Portuguese possessive pronouns

Mine, Yours, His & Hers The words that we use to convey POSSESSION are pretty simple because we all objects are treated as gender-neutral. In Portuguese of course, there are always two options: the masculine and the feminine. These are called possessive pronouns and they are going to test the limits of your patience until…

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the Present Subjunctive

Using the Present Subjunctive Portuguese uses the Subjunctive mood to indicate something is uncertain to happen or to have occurred. There are 3 different degrees of uncertainty: (1) extremely unlikely, (2) plausible, (3) likely. The Present Subjunctive is used for case (2): actions that are plausible, yet have not yet occurred. Use this tense to talk…

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When to use the Portuguese Reflexive

You use the Portuguese Reflexive when you want to clear that you’re talking about yourself or, herself, themselves etc. When we say The Portuguese Reflexive, we’re really talking about those pronouns that get added right before a verb. These are called Reflexive Pronouns: Reflexive Pronoun Eu me Eu me levantei. (I got myself up) Você…

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the Imperfect Indicative

In Portuguese, there are several ways to refer to something that happened in the past, each with varying shades of meaning. Verb tenses! The Past Imperfect – officially called the Imperfect Indicative (o Pretérito Imperfeito), is used when talking about continuous or ongoing action in the past. Something that used to occur or, would occur. You’ll…

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por acaso & de propósito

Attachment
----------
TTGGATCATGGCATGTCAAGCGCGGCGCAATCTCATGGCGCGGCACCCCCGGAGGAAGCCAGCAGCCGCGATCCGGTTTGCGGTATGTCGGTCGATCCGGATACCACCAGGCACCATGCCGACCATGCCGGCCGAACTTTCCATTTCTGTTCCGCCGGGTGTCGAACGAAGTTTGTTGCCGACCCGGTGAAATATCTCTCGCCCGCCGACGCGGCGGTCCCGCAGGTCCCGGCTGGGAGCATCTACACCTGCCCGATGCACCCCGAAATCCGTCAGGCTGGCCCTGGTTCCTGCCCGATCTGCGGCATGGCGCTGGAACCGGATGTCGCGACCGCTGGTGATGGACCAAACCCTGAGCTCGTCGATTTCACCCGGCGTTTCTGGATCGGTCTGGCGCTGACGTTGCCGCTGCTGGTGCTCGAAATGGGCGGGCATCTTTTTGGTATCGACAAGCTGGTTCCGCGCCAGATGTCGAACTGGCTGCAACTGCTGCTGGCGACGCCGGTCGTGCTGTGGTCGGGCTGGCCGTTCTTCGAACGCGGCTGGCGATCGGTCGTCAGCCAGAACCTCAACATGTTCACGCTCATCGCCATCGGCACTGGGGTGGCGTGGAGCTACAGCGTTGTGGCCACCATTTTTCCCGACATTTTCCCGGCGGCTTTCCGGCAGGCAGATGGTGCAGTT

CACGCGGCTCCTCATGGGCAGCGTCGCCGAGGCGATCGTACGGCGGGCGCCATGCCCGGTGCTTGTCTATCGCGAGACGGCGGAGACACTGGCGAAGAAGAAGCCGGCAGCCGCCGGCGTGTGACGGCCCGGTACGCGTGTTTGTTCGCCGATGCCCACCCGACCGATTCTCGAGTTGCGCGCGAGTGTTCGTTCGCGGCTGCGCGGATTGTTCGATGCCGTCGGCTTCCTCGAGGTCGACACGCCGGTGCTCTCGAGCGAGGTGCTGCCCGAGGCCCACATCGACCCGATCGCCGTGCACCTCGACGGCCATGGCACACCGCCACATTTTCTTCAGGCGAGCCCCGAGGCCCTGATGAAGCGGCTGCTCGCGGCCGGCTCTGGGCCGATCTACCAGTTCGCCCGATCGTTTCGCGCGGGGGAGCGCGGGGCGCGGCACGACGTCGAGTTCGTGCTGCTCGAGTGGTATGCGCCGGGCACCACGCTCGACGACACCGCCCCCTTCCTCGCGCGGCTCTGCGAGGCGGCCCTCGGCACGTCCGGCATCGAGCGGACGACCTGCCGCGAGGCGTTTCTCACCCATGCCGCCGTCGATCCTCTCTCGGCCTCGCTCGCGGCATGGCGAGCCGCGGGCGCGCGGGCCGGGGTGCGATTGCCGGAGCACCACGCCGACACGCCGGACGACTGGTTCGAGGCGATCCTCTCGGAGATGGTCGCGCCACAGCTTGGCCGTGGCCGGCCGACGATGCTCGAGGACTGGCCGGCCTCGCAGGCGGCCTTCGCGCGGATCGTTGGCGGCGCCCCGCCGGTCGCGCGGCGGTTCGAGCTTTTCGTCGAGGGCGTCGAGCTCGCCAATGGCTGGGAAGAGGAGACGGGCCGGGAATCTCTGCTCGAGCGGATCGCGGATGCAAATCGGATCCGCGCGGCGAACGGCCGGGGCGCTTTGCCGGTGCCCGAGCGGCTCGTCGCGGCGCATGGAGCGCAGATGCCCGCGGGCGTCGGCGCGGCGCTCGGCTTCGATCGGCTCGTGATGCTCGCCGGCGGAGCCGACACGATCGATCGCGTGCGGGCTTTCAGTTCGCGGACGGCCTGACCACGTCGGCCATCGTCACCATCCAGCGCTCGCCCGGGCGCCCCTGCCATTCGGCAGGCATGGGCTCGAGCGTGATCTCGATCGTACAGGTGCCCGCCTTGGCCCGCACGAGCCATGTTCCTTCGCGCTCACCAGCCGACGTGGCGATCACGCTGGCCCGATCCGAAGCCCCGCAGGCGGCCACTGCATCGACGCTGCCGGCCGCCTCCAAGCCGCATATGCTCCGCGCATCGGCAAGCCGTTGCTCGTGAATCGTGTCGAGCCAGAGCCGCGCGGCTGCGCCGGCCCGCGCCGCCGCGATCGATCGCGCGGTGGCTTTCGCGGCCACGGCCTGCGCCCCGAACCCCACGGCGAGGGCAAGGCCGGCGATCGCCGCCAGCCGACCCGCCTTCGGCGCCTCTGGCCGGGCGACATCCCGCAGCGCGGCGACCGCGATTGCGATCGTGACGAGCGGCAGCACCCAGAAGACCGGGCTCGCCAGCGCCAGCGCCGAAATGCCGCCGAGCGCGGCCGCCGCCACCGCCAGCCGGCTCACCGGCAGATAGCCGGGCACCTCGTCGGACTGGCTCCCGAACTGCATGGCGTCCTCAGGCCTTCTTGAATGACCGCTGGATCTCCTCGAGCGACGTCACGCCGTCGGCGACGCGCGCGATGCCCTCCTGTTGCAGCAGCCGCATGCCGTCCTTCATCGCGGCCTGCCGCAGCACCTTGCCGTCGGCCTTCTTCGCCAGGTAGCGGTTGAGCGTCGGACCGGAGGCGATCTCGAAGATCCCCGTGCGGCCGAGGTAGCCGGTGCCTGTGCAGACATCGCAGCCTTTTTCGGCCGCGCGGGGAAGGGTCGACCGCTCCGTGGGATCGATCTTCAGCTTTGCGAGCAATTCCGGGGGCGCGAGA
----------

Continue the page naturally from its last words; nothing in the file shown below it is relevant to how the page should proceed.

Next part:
por acaso » by chance Simônimos » inesperadamente, acidentalmente, casualmente, aleatoriamente, arbitrariamente Exemplo: Encontrei meus primos no festival por acaso. Não tínhamos combinado nada. » I met my cousins at the festival by chance. We hadn’t arranged anything. de propósito » on purpose Simônimos » deliberadamente, intencionalmente Exemplo: O propósito da vida é seguir a…

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The Portuguese JEITO

What is the Portuguese JEITO? It’s just an expression: JEITO = way, as in: let’s find a way. It’s somewhat notorious because Brazil has been known as the place where anything is possible. This comes mostly from the recent past in which one could for example, buy their way into a green card, bribe someone…

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qualquer in Portuguese

I’m old enough to remember the lan house. And in Brazil – especially the favelas you can still (it’s 2020) find them! In my early days traveling in Brazil I would always go to the same lan house. I would always go when I knew there would be this one girl working there – but…

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Acabar vs. Acabar de

We’ve written about ACABAR de before — because it’s such a useful combination. When you place a de after acabar, it takes on the meaning of, to have just. ACABAR by itself means to end, to end-up, to finish. I’ve noticed that so many of you are getting these two forms mixed-up (confundida). A few…

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the Imperfect Subjunctive

Using the Imperfect Subjunctive Portuguese uses the Subjunctive mood to indicate something is uncertain to happen or to have occurred. There are 3 different degrees of uncertainty: (1) extremely unlikely, (2) plausible, (3) likely. The Imperfect Subjunctive is used for case (1): actions that are extremely unlikely to happen or to have happened. If I were…

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Other tenses of TER

Ter in the Future Tense The common way is to use the verb ir as a helper verb (the future tense with ir) Eu vou ter mais tempo amanhã. > I’m going to have more time tomorrow. Ele vai ter que correr. > He’s going to have to run. Você vai ter uma namorada nova….

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